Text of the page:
There are some steps that everybody buying a property should know before they put up any money.
It is very important to do your research on the internet or through a local real estate company, this way the buyer will know the available inventory in their area.
By having a better understanding of the areas and prices, the buyer can make a better decision on which property will fit their needs.
When the buyer finds their best options, it is time to contact the sellers through a real estate agent and start the home showings; make sure the information provided during the initial research is reliable by making an initial walk-thru of the house.
When the buyer finally makes a decision on the property he wants to buy, then the buying process starts. Whether a cash deal or a loan is needed, the process will be about the same.
In order to get the property title, all buyers need to go through a Mexican Notario. The Mexican notary public is an attorney at law, who is authorized by the Government to give final formality to the title transfer process in his protocol Book. The resulting document taken from his protocol book is registered at the public registry of properties, and it will give evidence of the title in the name of the buyer.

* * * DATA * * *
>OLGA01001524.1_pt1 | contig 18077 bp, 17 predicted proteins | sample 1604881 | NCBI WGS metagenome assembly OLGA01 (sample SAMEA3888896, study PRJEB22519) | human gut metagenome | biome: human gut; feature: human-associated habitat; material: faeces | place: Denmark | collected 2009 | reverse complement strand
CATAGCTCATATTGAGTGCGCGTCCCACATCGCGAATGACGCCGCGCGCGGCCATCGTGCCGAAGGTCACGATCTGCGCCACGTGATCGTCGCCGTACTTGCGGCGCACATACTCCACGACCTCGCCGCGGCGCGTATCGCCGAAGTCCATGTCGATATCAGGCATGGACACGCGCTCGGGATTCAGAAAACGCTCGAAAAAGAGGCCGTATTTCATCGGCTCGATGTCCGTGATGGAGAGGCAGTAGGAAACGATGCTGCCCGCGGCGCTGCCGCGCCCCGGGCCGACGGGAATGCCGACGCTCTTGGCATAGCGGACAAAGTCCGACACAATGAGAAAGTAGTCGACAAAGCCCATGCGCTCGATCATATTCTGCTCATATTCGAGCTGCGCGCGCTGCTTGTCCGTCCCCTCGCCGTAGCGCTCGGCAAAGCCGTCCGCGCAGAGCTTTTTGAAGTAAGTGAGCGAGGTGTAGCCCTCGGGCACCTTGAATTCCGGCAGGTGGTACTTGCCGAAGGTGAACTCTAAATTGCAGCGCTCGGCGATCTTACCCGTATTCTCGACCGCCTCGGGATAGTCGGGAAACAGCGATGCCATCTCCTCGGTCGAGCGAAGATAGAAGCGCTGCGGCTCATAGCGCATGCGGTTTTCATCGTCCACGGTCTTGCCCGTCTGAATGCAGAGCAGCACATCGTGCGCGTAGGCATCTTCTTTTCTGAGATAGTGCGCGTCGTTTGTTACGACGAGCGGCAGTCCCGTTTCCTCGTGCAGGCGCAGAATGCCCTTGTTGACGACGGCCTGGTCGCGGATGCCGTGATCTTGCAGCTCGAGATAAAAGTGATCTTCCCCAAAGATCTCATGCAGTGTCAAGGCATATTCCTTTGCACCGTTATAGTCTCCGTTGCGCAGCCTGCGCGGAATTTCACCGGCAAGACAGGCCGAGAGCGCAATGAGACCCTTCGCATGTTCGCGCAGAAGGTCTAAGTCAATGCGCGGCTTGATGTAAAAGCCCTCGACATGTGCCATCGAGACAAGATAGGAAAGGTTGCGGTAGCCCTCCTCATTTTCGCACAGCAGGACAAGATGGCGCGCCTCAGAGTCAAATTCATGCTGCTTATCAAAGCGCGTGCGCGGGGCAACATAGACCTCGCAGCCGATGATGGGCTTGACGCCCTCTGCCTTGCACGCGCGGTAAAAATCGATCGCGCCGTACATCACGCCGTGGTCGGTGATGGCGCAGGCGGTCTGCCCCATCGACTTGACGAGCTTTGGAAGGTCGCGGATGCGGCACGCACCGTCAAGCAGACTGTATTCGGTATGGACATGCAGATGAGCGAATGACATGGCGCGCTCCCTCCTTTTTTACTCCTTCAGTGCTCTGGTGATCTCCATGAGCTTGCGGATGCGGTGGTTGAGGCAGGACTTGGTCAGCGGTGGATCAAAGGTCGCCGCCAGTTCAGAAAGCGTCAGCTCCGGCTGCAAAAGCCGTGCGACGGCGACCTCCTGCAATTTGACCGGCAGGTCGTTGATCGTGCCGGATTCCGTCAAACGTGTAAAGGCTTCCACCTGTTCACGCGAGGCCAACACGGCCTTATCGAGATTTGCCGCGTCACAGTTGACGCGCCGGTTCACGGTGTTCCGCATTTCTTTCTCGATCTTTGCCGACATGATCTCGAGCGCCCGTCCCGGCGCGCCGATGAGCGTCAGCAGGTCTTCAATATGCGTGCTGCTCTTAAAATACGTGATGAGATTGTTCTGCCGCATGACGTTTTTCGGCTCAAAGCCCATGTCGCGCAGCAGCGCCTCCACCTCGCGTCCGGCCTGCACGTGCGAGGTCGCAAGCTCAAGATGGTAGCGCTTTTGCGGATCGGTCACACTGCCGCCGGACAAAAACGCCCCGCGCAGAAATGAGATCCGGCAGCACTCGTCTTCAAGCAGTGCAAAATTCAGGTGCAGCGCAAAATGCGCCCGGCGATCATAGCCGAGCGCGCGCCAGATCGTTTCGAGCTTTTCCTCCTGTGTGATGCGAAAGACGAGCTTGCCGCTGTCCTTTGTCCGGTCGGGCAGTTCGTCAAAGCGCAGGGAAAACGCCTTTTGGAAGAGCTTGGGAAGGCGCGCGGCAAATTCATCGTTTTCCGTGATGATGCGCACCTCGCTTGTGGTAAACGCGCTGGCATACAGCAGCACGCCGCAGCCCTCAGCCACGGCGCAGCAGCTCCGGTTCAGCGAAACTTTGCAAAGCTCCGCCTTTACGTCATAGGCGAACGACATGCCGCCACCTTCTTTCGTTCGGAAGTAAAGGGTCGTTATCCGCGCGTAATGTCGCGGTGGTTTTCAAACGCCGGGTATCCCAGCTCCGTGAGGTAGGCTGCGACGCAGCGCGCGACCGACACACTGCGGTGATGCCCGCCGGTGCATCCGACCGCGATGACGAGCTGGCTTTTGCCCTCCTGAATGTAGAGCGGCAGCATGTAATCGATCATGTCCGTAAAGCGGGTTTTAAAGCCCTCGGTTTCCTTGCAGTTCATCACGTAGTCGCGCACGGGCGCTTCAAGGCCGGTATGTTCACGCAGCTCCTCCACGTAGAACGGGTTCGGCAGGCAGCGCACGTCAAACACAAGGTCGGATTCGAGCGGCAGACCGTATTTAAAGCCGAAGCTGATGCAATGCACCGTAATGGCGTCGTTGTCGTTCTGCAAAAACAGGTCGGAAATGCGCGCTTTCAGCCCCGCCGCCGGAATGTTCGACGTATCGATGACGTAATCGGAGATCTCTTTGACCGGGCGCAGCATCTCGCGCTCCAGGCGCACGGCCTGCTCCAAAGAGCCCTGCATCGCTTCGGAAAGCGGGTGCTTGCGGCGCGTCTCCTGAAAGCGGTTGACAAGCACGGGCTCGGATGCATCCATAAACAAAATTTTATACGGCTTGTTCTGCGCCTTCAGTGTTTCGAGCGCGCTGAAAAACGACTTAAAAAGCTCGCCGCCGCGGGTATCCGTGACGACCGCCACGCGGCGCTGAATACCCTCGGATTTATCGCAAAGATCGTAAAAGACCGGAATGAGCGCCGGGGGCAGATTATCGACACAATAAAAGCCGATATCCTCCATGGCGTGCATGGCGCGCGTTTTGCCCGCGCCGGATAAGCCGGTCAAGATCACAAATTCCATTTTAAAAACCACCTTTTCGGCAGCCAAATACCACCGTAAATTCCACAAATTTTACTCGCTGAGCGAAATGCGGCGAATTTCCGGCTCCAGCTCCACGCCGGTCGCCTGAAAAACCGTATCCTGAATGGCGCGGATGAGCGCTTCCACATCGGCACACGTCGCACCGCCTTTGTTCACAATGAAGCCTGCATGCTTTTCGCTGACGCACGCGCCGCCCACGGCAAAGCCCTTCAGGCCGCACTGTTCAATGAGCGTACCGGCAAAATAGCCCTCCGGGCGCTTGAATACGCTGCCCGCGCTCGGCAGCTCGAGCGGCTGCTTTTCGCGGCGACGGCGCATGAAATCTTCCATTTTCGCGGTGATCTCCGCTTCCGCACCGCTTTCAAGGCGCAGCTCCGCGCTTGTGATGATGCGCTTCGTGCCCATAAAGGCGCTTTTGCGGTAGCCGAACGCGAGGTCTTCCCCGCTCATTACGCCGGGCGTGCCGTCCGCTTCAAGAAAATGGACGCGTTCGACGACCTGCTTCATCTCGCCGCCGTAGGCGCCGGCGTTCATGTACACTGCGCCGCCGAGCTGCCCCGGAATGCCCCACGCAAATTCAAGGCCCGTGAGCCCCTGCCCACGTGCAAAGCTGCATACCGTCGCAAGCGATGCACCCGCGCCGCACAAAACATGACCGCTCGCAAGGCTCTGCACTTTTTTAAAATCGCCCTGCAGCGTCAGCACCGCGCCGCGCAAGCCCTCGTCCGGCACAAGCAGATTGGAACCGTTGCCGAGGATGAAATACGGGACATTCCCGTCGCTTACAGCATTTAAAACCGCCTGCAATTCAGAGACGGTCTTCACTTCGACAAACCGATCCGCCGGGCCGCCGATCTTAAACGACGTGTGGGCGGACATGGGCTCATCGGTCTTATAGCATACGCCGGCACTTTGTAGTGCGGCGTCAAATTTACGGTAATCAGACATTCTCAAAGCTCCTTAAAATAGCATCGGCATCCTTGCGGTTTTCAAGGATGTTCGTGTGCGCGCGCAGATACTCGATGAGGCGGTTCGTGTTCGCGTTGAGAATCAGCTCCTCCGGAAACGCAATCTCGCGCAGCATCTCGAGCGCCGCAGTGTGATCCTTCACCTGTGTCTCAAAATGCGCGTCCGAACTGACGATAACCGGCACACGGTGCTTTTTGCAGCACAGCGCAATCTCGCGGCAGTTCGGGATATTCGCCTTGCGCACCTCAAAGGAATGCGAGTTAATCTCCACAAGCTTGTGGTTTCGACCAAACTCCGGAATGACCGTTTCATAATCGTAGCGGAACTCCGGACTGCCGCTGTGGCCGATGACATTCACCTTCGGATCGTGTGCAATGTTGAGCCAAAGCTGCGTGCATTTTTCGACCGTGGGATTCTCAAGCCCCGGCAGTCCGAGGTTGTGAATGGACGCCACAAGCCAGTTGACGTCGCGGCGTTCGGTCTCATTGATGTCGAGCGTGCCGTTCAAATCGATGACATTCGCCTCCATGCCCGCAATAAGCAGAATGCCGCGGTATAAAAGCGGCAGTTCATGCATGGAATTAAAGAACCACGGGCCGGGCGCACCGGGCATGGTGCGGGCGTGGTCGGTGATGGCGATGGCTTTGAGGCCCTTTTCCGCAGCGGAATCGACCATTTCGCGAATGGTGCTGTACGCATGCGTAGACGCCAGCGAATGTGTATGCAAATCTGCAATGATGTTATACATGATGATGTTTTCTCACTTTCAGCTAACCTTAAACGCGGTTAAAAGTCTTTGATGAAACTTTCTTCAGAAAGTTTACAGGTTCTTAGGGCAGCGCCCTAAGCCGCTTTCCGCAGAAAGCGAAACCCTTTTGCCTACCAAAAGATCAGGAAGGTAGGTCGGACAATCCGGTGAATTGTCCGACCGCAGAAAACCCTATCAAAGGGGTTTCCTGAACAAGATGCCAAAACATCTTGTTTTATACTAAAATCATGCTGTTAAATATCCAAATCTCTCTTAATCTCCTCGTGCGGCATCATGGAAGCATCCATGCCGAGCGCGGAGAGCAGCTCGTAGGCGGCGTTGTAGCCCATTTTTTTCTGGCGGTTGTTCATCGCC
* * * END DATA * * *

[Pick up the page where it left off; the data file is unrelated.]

Besides the sales price, you can expect other expenses that the buyer must meet upon the transferring of the deed (escrituración) such as, fees, taxes and expenses that ari
se from the purchase as well as the formalization of the deed before a Mexican Notario.
The buyer has the right to appoint a substitute beneficiary who will receive all the rights and obligations that arise from the deed if the buyer dies. With this designation of substitute Beneficiaries, your heirs will not need to follow any probate proceeding before the Mexican courts, which would take time and attorneys fees. The substitute would only need to provide a death certificate of the original deed beneficiary and make pertaining changes to the deed at the public registry of properties.